Why are there only few examples of genuinely well-functioning regional ocean governance?

This can be due to both the sheer number of agreements, the problems caused by vested interests and corruption and, not least, the lack of cooperation among the countries concerned. Efforts to protect the marine environment along Africa’s Atlantic coast between Mauritania and South Africa, for example, were abandoned shortly after the Abidjan Convention, which entered into force in 1984.

What makes difficult to develop and implement programmes for the more sustainable management of the marine environment?

The distinction currently made between the sovereign territorial sea, the exclusive economic zone, in which a coastal state has exclusive rights to exploit the natural resources and fish stocks, and the high seas (international waters) makes it difficult the establishment of protected areas in international waters in the law of the sea. The high seas is thus poorly regulated and offers a multitude of freedoms with few restrictions, with every state having a right of access.

Some coastal states have established protected areas in their national waters, but no such arrangements currently exist to protect an international sea area from top to bottom.

Are there examples of well-functioning ocean governance?

There are indeed well-functioning ocean governance such as the system of Port State Control (PSC), which monitors compliance with specific UN conventions. It allows national port authorities to detain a ship if it fails to comply with the provisions of the relevant international conventions.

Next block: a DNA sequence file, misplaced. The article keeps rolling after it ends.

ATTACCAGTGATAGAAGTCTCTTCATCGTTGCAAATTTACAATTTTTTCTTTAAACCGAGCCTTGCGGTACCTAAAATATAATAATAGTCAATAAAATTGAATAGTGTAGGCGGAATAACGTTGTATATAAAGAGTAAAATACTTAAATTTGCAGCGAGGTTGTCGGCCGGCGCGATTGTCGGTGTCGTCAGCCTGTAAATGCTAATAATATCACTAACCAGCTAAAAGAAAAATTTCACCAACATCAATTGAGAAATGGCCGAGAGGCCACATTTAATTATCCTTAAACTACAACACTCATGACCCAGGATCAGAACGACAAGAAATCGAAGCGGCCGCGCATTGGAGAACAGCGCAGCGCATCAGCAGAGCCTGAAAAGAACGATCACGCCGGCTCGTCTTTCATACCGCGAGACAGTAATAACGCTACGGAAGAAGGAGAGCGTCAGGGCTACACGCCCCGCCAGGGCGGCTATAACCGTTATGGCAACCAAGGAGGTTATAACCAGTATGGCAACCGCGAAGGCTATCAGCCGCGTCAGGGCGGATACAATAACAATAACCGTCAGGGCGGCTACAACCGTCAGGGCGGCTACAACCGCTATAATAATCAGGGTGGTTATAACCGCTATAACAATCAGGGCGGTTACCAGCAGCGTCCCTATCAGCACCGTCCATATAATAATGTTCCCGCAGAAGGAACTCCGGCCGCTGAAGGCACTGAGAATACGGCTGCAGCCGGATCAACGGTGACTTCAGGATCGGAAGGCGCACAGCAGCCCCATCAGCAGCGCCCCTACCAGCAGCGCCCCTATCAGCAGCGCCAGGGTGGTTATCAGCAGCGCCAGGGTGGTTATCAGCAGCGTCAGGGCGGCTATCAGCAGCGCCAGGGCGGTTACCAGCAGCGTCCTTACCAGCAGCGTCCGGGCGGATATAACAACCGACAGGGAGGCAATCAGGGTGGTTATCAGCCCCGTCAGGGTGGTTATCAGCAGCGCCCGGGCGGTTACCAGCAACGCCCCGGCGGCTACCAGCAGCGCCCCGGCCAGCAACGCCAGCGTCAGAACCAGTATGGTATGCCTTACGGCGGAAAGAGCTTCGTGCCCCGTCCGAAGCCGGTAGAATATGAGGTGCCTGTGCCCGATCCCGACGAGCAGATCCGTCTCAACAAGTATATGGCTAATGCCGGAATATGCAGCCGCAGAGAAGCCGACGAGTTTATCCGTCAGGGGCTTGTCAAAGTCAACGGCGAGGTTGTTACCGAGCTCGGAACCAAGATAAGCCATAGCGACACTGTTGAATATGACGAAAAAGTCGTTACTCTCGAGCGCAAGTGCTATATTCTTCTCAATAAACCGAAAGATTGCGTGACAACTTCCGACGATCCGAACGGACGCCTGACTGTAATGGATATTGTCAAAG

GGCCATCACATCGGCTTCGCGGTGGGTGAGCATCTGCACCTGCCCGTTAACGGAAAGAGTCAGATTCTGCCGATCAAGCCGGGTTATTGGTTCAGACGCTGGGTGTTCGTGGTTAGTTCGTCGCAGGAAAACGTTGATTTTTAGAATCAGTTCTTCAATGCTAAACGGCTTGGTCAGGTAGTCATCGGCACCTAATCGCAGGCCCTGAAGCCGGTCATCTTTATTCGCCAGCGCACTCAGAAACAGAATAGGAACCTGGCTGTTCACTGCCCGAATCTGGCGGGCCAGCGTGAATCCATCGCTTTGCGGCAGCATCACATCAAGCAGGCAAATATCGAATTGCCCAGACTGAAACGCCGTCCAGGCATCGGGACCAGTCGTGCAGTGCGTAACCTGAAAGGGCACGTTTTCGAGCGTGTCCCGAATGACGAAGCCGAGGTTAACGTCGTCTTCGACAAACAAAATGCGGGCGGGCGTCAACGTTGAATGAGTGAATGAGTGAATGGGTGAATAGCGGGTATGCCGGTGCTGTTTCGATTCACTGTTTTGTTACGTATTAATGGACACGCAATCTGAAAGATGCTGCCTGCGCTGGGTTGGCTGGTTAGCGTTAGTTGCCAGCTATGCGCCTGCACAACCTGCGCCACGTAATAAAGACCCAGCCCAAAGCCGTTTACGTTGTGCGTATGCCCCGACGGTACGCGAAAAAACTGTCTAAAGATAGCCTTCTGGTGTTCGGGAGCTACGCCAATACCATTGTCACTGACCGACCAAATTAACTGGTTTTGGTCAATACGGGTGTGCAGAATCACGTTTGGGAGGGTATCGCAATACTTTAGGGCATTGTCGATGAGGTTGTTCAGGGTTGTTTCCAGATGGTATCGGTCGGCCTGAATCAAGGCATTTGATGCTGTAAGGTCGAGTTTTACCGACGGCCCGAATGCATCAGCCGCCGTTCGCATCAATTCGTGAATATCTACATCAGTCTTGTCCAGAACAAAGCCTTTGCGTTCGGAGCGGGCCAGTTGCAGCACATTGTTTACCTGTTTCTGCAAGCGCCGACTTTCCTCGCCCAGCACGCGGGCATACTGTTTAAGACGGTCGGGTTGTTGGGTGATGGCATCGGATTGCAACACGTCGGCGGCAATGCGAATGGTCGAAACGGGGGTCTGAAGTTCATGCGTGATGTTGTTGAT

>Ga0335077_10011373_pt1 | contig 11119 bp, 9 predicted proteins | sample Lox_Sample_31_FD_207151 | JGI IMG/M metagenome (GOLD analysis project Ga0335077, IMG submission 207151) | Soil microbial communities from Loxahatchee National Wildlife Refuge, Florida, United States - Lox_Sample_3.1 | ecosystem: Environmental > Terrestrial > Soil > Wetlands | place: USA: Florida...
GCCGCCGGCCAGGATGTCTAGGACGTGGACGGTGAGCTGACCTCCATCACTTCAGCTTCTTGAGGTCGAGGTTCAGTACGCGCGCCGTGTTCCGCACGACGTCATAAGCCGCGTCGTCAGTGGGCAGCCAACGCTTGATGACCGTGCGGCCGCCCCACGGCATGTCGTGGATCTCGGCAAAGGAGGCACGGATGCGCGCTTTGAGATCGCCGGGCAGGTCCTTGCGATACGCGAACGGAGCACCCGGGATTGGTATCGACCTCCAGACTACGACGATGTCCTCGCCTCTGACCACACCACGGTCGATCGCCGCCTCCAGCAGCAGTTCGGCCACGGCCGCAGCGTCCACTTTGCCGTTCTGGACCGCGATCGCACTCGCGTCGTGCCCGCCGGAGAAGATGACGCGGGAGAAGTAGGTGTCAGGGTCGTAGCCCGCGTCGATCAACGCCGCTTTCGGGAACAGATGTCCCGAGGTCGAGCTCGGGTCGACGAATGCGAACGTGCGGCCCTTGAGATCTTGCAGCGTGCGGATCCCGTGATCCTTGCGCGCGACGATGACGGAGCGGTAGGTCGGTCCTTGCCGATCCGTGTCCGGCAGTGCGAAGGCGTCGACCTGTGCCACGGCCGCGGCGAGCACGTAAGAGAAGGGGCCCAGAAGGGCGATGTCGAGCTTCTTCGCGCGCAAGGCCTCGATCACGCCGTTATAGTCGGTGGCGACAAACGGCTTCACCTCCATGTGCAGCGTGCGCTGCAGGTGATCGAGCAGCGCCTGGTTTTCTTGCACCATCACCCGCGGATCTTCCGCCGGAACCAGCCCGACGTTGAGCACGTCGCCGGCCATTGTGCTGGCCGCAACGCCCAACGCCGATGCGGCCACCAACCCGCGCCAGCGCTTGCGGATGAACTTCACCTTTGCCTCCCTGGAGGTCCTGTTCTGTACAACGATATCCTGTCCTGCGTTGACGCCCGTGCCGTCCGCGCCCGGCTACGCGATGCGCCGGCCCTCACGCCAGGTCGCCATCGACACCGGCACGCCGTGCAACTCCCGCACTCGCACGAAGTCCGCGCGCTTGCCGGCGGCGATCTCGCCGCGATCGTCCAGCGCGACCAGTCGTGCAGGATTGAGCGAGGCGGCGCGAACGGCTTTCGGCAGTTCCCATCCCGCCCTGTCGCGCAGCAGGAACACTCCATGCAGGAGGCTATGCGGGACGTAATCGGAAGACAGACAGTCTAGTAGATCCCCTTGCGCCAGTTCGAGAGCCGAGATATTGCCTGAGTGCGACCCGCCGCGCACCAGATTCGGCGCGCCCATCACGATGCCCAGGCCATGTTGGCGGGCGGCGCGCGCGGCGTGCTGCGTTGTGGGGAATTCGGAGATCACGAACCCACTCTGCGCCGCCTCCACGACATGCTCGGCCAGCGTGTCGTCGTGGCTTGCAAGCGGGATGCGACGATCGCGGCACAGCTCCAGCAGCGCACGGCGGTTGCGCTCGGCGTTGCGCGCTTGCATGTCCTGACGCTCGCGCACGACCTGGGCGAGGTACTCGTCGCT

The International Maritime Organization’s (IMO) decision to impose more stringent limits on exhaust gas from ships and the commercial whaling moratorium of 1986 are other positive examples.

How was the fishing exploitation regulated in Europe?

With the European Union’s new Common Fisheries Policy (CFP), fishing in the EU will be based on maximum sustainable yield (MSY). The MSY is the maximum catch that can be taken from a species’ stock over an indefinite period without jeopardizing that stock’s productivity. The aim is to regulate fishing in a way, which allows fish stocks to recover, enabling them to be fished at an optimal level in the future. Although discussions on how the new fisheries policy should be implemented day-to-day are still ongoing, a start has been made.

How, in practice, protect more effectively the marine environment?

A well-informed public that has a good understanding of the marine environment can exert the necessary pressure to bring about policy changes and a better coordination between its conservation and its diverse economic or other uses. This capacity building is now enshrined in the United Nations’ new Sustainable Development Goals (SDGs), a global sustainability agenda for the years up to 2030 with marine conservation, is for the first time, a key global goal.

What role do scientists play in this matter?

In many cases, scientists can already make recommendations on how the marine environment can be better protected and used more sustainably. Nonetheless, there are still too many vested interests, especially in the economic sphere, and short-sighted, short-term profit maximization often takes priority. Furthermore, the political structures in many coastal states are still too inefficient to protect these states’ own marine resources and thus safeguard a sustainable future for our oceans.